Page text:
Column: Mastering the art of asking the right question

Rt Rev Geoff Pearson, Bishop of LancasterRt Rev Geoff Pearson, Bishop of Lancaster
Rt Rev Geoff Pearson, Bishop of Lancaster
Recently, the leader of the Labour Party, Jeremy Corbyn, delivered a Peace Lecture at Lancaster University where young people are encouraged to have an enquiring mind.

While I appreciated many of the things he said, I was disappointed he did not take any questions at the end of his lecture.

And speaking of asking questions that is the stock-in-trade of another public figure, Jeremy Paxman, but when answering questions on the radio, he was just plain rude and annoying.

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At one point he rounded on the Radio 5 presenter with the response “What kind of question is that?”.

By contrast, and listening recently to Mark Carney, the Governor of the Bank of England, was a pleasure.

He answered questions politely and in a way that inspired confidence in his leadership, even though I must confess some of the economic language was way over my head.

If you want the most brilliant answers to difficult questions, then just turn to Luke chapter 20 and see how Jesus compares to some of our leaders and celebrities. Jesus is asked, ‘Is it lawful for us to pay taxes to the emperor or not?’

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And in response to a hypothetical situation put to him about a woman who had married seven husbands, and what happens in the after-life, Jesus is brilliant.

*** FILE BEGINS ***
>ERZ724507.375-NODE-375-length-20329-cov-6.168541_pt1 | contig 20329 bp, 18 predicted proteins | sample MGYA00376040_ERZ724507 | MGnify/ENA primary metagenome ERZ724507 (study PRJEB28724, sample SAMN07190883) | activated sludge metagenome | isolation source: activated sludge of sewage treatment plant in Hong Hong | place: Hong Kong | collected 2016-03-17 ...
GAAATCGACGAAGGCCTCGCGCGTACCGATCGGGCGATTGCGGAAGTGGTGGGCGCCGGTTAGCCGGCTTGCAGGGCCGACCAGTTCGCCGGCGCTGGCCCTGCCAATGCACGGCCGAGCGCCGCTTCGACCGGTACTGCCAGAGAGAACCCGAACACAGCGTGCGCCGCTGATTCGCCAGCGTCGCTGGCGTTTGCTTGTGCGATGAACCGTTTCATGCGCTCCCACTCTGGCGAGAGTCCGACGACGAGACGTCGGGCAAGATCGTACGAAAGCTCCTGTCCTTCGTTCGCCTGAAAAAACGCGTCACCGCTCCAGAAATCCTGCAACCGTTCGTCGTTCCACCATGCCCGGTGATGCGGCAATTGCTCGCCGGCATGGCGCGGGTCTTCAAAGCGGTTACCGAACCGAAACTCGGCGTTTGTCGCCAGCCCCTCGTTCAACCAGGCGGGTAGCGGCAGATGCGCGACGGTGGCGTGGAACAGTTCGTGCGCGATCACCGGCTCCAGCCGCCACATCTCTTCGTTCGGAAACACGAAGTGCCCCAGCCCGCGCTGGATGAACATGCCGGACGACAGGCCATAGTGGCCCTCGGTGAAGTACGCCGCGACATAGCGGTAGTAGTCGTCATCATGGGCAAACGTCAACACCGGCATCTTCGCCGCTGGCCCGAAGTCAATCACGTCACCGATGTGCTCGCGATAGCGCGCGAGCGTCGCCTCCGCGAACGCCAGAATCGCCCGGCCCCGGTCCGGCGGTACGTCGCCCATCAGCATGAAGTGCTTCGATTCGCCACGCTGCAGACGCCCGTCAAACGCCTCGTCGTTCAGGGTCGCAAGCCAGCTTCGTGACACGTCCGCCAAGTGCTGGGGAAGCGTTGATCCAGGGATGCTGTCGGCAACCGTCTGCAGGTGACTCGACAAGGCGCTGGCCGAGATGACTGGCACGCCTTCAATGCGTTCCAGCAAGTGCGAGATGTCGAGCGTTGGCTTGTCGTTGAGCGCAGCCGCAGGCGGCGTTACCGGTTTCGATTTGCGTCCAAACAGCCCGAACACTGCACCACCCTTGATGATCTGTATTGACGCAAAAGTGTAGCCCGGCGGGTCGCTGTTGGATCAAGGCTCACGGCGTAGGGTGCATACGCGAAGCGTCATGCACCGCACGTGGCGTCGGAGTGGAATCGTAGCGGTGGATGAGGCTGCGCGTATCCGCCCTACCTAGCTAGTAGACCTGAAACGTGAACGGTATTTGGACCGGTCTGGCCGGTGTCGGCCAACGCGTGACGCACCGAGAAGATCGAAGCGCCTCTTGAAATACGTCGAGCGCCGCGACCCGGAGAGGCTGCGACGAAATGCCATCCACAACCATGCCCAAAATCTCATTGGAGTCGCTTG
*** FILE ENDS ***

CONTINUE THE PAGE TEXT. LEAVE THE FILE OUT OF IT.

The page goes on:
He’s not rude, he is firm and tells his audience they were wrong because they did not know their Bible.

He answers questions clearly and he does it in a way people can understand. Even some of his opponents acknowledged he had spoken well and they no long dared to ask him another question.

Not all the questions were serious. The hypothetical one, mentioned already about marriage, was a bit of a riddle and a way of baiting Jesus.

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However, Jesus took the bait and gave them a serious answer. Such sceptics are still around today. They often find different ways of calling into question the truths of the Bible.

Last week, I was in a clergy procession parading past a pub in the Isle of Man when the chant rang out “Darwin, Darwin …” I really wondered how Jesus would have coped with that one. I think probably the drink question rather than evolution might have engaged him.

You will also find Jesus asked penetrating questions in return. He certainly had a way of using the question and answer form that makes me stop to think.

I am just about to face members of a youth group who are all ready to ‘Grill a Bishop’.

If only I had Jesus’ way of speaking well.